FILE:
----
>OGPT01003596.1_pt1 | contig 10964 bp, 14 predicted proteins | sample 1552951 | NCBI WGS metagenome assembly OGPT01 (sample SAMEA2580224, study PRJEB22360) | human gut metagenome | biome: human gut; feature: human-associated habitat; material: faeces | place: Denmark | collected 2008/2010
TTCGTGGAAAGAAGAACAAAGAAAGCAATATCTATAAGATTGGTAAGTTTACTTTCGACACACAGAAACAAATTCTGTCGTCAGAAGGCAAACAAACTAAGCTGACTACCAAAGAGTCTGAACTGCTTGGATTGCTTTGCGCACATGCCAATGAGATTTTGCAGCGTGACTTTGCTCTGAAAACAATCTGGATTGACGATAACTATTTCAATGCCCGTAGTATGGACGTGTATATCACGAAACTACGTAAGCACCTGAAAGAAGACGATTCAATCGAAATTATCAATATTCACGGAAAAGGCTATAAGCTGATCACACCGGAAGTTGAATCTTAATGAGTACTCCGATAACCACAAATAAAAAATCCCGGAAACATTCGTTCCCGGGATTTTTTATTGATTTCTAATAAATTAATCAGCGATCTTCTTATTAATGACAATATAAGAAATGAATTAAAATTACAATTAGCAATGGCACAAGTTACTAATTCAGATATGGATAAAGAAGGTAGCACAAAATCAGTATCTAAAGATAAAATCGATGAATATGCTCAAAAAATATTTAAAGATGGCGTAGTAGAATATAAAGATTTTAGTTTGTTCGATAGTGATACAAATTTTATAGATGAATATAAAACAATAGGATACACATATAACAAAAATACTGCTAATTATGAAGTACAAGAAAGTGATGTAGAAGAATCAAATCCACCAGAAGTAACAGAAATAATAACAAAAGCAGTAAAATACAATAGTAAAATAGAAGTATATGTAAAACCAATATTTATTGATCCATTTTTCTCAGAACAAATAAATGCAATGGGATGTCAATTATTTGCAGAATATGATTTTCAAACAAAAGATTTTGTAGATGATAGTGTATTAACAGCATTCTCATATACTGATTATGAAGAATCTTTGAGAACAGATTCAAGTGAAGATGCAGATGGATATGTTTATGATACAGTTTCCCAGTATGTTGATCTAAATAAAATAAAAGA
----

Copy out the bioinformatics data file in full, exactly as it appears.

>OGPT01003596.1_pt1 | contig 10964 bp, 14 predicted proteins | sample 1552951 | NCBI WGS metagenome assembly OGPT01 (sample SAMEA2580224, study PRJEB22360) | human gut metagenome | biome: human gut; feature: human-associated habitat; material: faeces | place: Denmark | collected 2008/2010
TTCGTGGAAAGAAGAACAAAGAAAGCAATATCTATAAGATTGGTAAGTTTACTTTCGACACACAGAAACAAATTCTGTCGTCAGAAGGCAAACAAACTAAGCTGACTACCAAAGAGTCTGAACTGCTTGGATTGCTTTGCGCACATGCCAATGAGATTTTGCAGCGTGACTTTGCTCTGAAAACAATCTGGATTGACGATAACTATTTCAATGCCCGTAGTATGGACGTGTATATCACGAAACTACGTAAGCACCTGAAAGAAGACGATTCAATCGAAATTATCAATATTCACGGAAAAGGCTATAAGCTGATCACACCGGAAGTTGAATCTTAATGAGTACTCCGATAACCACAAATAAAAAATCCCGGAAACATTCGTTCCCGGGATTTTTTATTGATTTCTAATAAATTAATCAGCGATCTTCTTATTAATGACAATATAAGAAATGAATTAAAATTACAATTAGCAATGGCACAAGTTACTAATTCAGATATGGATAAAGAAGGTAGCACAAAATCAGTATCTAAAGATAAAATCGATGAATATGCTCAAAAAATATTTAAAGATGGCGTAGTAGAATATAAAGATTTTAGTTTGTTCGATAGTGATACAAATTTTATAGATGAATATAAAACAATAGGATACACATATAACAAAAATACTGCTAATTATGAAGTACAAGAAAGTGATGTAGAAGAATCAAATCCACCAGAAGTAACAGAAATAATAACAAAAGCAGTAAAATACAATAGTAAAATAGAAGTATATGTAAAACCAATATTTATTGATCCATTTTTCTCAGAACAAATAAATGCAATGGGATGTCAATTATTTGCAGAATATGATTTTCAAACAAAAGATTTTGTAGATGATAGTGTATTAACAGCATTCTCATATACTGATTATGAAGAATCTTTGAGAACAGATTCAAGTGAAGATGCAGATGGATATGTTTATGATACAGTTTCCCAGTATGTTGATCTAAATAAAATAAAAGA